5. Aspect to Aspect

Our fifth transition is a bit of an anomaly. While all of our previous transitions have dealt with the passing of time, Aspect to Aspect deals with no time at all. It effectively freezes time to establish a mood, feeling or emotion of a scene. Think of this transition as “the wandering eye”, looking around and taking quick snaps to understand what’s going on. Aspect to Aspect has not been a popular transition in most mainstream North American comics, mostly due to page count. Japanese comics and graphic novels, with their longer format, use aspect to aspect as a tool to help the reader become emotionally invested in what is happening. The master of the aspect to aspect transition will use it to help pace a comic, create a mood and establish something that has happened all at once.

6. Non-Sequitur

The final sequence places panels together with no relationship to each other. McCloud argues that the existence of non-sequitur sequences tells us something important: that no matter how dissimilar two images are, when we put them together we automatically start to look for a relationship. This is a crucial point to remember, because it means that during our quest for clarity, we don’t have to over explain. In fact, we can explain very little and readers will look for the understanding themselves.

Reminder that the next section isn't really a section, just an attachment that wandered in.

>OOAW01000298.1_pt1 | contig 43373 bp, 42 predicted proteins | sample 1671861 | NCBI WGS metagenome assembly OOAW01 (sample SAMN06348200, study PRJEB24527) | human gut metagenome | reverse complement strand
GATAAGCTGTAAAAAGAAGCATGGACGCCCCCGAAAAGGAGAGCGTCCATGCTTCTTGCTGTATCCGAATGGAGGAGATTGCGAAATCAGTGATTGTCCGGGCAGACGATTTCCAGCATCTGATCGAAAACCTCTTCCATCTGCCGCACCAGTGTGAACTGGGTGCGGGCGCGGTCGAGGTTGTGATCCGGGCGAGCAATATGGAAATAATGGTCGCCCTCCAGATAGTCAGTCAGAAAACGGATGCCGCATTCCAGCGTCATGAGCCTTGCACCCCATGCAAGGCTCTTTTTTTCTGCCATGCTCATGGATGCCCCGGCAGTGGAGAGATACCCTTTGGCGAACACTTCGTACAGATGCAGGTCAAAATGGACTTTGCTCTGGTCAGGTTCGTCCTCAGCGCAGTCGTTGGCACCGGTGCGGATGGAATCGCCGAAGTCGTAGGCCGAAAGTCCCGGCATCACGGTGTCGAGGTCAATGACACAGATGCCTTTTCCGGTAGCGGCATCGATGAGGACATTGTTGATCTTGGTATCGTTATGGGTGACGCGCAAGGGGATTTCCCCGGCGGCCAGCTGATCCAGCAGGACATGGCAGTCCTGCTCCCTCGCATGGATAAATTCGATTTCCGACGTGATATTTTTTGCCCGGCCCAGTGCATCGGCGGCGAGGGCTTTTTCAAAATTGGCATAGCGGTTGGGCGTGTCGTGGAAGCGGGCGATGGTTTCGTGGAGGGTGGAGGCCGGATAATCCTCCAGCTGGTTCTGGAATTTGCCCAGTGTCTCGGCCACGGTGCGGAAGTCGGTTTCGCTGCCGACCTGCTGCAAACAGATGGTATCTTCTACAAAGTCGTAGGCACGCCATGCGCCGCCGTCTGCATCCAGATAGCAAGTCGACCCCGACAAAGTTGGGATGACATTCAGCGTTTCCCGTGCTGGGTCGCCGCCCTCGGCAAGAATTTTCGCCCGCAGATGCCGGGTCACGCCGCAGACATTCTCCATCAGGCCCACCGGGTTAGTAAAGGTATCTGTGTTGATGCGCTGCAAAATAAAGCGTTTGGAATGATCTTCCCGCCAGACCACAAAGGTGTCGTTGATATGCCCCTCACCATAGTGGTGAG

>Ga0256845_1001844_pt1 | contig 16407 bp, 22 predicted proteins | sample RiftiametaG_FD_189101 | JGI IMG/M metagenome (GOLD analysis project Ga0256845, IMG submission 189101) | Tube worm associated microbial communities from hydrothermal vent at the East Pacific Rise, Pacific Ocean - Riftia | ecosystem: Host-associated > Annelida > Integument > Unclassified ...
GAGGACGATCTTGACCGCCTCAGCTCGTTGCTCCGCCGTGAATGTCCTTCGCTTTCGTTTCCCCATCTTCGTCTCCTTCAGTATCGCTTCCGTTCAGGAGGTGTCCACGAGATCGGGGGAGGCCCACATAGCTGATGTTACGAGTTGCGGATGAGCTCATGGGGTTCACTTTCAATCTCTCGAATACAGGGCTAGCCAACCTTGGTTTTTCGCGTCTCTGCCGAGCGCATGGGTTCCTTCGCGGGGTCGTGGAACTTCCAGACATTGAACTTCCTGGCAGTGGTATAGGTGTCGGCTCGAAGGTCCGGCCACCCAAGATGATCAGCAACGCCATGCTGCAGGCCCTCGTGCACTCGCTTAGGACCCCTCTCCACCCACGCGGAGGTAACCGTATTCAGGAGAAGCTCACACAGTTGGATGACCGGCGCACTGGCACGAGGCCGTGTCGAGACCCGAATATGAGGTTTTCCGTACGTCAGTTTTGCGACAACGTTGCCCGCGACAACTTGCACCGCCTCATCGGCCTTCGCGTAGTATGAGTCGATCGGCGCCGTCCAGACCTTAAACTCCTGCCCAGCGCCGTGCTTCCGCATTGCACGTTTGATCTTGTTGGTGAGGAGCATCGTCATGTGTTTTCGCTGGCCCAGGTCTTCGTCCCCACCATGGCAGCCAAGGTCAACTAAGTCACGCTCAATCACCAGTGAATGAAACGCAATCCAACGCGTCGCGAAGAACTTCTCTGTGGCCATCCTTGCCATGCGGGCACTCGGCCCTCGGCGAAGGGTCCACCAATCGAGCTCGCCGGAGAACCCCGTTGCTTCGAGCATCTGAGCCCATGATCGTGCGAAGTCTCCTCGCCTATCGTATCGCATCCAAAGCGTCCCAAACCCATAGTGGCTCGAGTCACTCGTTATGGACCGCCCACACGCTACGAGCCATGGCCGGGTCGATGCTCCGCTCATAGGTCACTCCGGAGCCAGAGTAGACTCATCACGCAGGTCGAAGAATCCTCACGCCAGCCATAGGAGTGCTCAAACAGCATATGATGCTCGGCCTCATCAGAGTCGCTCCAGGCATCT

Today we’re going to warm up with a simple exercise. We’re going to write a short one page comic, in which something simple happens, and we are going to focus on using at least three of the above transitions. Extra credit for anyone that uses the first 5 and an extra point for anyone who throws in a non-sequitur. The story of this comic is not so important as mastering the sequence of the panels. For now, keep your panels a uniform size to help emphasize this sequence. When we finish, we will take a look at what everyone has done and quickly discuss it.

Basic Drawing tips

  • Hold the pencil loosely and at least 2 inches away from the shaved wood of the tip. We want to put little pressure on the pencil while we are sketching
  • Create the overall page first, the meta details like quick panel layouts, main foci, speech bubbles and general shapes. Then move into the details.
  • Your eraser is not for erasing mistakes, it is a broom to be used to clean up your sketching work.
  • Draw lightly, or you will absolutely regret having to erase anything
  • Use your whole body to draw. Sit comfortably. Use your shoulder and elbow for large details and your wrist and fingers for small details.
  • Stay loose at the beginning, refine later.

Recommended Reading for Sequence

  1. Watchmen by Alan Moore and Dave Gibbons
  2. Bone by Jeff Smith
  3. Anything by Jamie Hernandez
  4. Nausicaa by Hayao Miyazaki

Good luck and keep drawing!

Part One | Part Two | Part Three


Weekly Comic Round-Up

The latest news in Cloudscape webcomics:

1. Teach English in Japan by Jeff Ellis and Jonathan Dalton debates the Japanese work ethic.

2. Wasted Talent by Angela Melick shows how the riot in Vancouver gave a lot of buildings frowny faces.

3. In Ed’s R Us by Ed Appleby. Ed gets to change his hockey jersey back.